Veronica Speedwell and her natural historian colleague Stoker are asked by Lady Wellingtonia Beauclerk to help with a potential scandal so explosive it threatens to rock the monarchy. Prince Albert Victor is a regular visitor to the most exclusive private club in London, known as the Club de l’Etoile, and the proprietess, Madame Aurore, has received an expensive gift that can be traced back to the prince. Lady Wellie would like Veronica and Stoker to retrieve the jewel from the club before scandal can break.

Worse yet, London is gripped by hysteria in the autumn of 1888, terrorized by what would become the most notorious and elusive serial killer in history, Jack the Ripper–and Lady Wellie suspects the prince may be responsible.

Veronica and Stoker reluctantly agree to go undercover at Madame Aurore’s high class brothel, where another body soon turns up. Many secrets are swirling around Veronica and the royal family–and it’s up to Veronica and Stoker to find the truth, before it’s too late for all of them. 

Five books in, the Veronica Speedwell mystery series remains delightfully fun, with intrigue, arch dialogue, and an undeniable sexual chemistry between the main characters.

Veronica and Stoker have been through all sorts of hair-raising escapades by this point. They’re each strong, opinionated, and stubborn, but also fiercely devoted to one another and to helping those in need. Being highly intelligent natural scientists is just icing on the cake.

The story in book #5 picks up a couple of weeks after their latest adventure (A Dangerous Collaboration, book #4). Veronica and Stoker are looking forward to getting back to a normal routine and final consummating their relationship, but it’s not to be — at least, not yet.

They’re called upon to use their adept sneaky ways to save the royal family from a potentially explosive scandal… and since Veronica herself has a connection to the royals, she feels both an obligation and a resentment over this latest intrusion into her life.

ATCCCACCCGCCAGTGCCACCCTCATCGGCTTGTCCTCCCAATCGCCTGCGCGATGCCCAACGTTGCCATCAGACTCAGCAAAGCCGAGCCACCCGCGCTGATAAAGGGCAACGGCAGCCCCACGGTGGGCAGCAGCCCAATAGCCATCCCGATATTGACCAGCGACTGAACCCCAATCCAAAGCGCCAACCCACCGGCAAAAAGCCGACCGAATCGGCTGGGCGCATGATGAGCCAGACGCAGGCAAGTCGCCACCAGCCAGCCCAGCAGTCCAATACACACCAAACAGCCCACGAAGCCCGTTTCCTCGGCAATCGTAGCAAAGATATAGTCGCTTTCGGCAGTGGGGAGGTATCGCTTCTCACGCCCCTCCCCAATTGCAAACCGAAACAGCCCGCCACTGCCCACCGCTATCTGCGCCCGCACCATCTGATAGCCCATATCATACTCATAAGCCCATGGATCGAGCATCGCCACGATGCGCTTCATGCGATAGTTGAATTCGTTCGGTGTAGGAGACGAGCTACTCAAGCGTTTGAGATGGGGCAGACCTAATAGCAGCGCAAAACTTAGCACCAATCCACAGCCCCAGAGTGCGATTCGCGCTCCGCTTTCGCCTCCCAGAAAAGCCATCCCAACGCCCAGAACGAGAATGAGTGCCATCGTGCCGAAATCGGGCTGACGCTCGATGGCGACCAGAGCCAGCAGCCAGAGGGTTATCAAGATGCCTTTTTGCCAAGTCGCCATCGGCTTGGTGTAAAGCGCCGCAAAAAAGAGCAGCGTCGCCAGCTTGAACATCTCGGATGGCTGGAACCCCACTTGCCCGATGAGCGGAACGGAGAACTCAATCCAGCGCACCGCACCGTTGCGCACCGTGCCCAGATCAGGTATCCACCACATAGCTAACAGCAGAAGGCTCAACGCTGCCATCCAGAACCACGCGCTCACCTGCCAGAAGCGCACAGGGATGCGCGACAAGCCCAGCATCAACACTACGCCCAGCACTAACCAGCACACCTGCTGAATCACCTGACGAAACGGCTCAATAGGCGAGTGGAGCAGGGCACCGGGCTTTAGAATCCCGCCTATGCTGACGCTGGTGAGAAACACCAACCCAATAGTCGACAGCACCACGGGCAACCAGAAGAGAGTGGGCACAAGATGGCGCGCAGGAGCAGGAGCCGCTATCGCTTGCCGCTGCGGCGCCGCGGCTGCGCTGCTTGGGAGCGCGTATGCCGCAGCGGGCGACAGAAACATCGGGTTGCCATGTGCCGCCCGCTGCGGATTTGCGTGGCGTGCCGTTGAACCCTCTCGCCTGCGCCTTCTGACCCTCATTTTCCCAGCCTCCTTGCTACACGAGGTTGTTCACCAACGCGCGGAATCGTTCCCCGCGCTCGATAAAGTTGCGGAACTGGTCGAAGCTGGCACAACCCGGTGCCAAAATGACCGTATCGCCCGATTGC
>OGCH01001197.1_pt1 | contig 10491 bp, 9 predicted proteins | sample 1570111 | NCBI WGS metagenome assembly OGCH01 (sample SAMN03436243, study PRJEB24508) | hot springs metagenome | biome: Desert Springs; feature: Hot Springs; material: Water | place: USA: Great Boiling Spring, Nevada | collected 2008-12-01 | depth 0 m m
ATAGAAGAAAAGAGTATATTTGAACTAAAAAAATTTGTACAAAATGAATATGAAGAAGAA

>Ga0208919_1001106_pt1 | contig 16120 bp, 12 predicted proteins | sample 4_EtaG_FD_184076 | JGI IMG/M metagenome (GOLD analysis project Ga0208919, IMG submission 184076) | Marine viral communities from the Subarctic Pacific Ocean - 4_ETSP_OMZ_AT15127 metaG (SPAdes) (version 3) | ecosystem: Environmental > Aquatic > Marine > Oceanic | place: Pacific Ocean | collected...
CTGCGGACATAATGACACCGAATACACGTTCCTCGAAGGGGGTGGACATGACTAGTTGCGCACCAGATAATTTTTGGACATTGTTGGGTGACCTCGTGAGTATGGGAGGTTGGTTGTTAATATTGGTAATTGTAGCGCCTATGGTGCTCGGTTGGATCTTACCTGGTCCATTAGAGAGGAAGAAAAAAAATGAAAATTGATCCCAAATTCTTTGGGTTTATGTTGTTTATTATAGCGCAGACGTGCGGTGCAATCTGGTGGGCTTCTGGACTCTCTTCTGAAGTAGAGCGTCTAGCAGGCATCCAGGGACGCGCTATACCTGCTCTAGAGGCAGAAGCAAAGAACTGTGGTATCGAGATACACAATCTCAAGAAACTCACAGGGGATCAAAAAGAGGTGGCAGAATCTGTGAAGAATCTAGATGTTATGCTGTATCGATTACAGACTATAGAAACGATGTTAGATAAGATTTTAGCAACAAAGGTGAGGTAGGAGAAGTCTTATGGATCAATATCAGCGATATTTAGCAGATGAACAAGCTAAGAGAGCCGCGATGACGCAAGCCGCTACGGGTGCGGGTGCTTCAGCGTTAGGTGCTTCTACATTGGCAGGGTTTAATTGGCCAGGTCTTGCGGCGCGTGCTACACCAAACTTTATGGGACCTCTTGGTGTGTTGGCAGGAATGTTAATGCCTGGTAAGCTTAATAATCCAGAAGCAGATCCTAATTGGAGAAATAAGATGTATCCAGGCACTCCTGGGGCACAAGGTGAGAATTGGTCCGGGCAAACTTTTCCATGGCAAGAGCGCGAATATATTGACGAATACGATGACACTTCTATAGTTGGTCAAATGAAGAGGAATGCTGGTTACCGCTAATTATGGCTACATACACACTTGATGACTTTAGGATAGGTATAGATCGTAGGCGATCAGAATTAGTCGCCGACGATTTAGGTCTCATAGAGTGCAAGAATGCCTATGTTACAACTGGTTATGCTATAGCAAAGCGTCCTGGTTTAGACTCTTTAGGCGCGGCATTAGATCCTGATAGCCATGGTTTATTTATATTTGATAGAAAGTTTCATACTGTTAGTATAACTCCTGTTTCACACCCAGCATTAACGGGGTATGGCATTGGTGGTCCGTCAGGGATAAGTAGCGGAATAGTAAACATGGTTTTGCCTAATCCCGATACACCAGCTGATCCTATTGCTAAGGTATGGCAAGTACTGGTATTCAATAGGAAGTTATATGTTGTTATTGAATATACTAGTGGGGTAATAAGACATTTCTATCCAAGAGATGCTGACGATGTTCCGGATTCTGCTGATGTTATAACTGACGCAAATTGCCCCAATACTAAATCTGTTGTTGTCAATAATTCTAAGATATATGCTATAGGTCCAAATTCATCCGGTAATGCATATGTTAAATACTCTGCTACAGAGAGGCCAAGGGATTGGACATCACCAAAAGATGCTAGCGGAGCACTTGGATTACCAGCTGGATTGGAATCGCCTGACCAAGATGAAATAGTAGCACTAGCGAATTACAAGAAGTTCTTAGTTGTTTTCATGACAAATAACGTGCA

Nonetheless, it’s Veronica and Stoker to the rescue, throwing themselves into a costumed ball at a high-end brothel and ending up in mortal peril themselves. Their adventures are, as always, fast-paced, full of danger and absurdly self-sacrificing moments of bravery, and plenty of snark.

There’s a tangential connection to the Whitechapel murders, and the disquieting threat of Jack the Ripper hangs over the story as a backdrop. Meanwhile, there are feats of physical daring, although ultimately it’s Veronica and Stoker’s smarts and instincts that make all the difference.

This series is so entertaining and delightful! It’s not terribly serious. And who doesn’t need a breezy Victorian romp every once in a while? Veronica and Stoker are terrific characters on their own, and together, they’re a powerhouse couple who can achieve just about anything without losing a hint of their devotion and attraction to one another.

I definitely recommend this series as a whole — but as with any good series, it’s always best to start at the beginning. Fans of the Veronica Speedwell books will not be disappointed by this book! And I’m happy to know that at least two more books in the series are planned. Excelsior!

Want to know more? Check out my reviews of the previous books in the Veronica Speedwell series:
A Curious Beginning
A Perilous Undertaking
A Treacherous Curse
A Dangerous Collaboration

Book Review: A Dangerous Collaboration (Veronica Speedwell, #4) by Deanna Raybourn

Victorian adventuress Veronica Speedwell is whisked off to a remote island off the tip of Cornwall when her natural historian colleague Stoker’s brother calls in a favor. On the pretext of wanting a companion to accompany him to Lord Malcolm Romilly’s house party, Tiberius persuades Veronica to pose as his fiancée–much to Stoker’s chagrin. But upon arriving, it becomes clear that the party is not as innocent as it had seemed. Every invited guest has a connection to Romilly’s wife, Rosamund, who disappeared on her wedding day three years ago, and a dramatic dinner proves she is very much on her husband’s mind.

As spectral figures, ghostly music, and mysterious threats begin to plague the partygoers, Veronica enlists Stoker’s help to discover the host’s true motivations. And as they investigate, it becomes clear that there are numerous mysteries surrounding the Romilly estate, and every person present has a motive to kill Rosamund…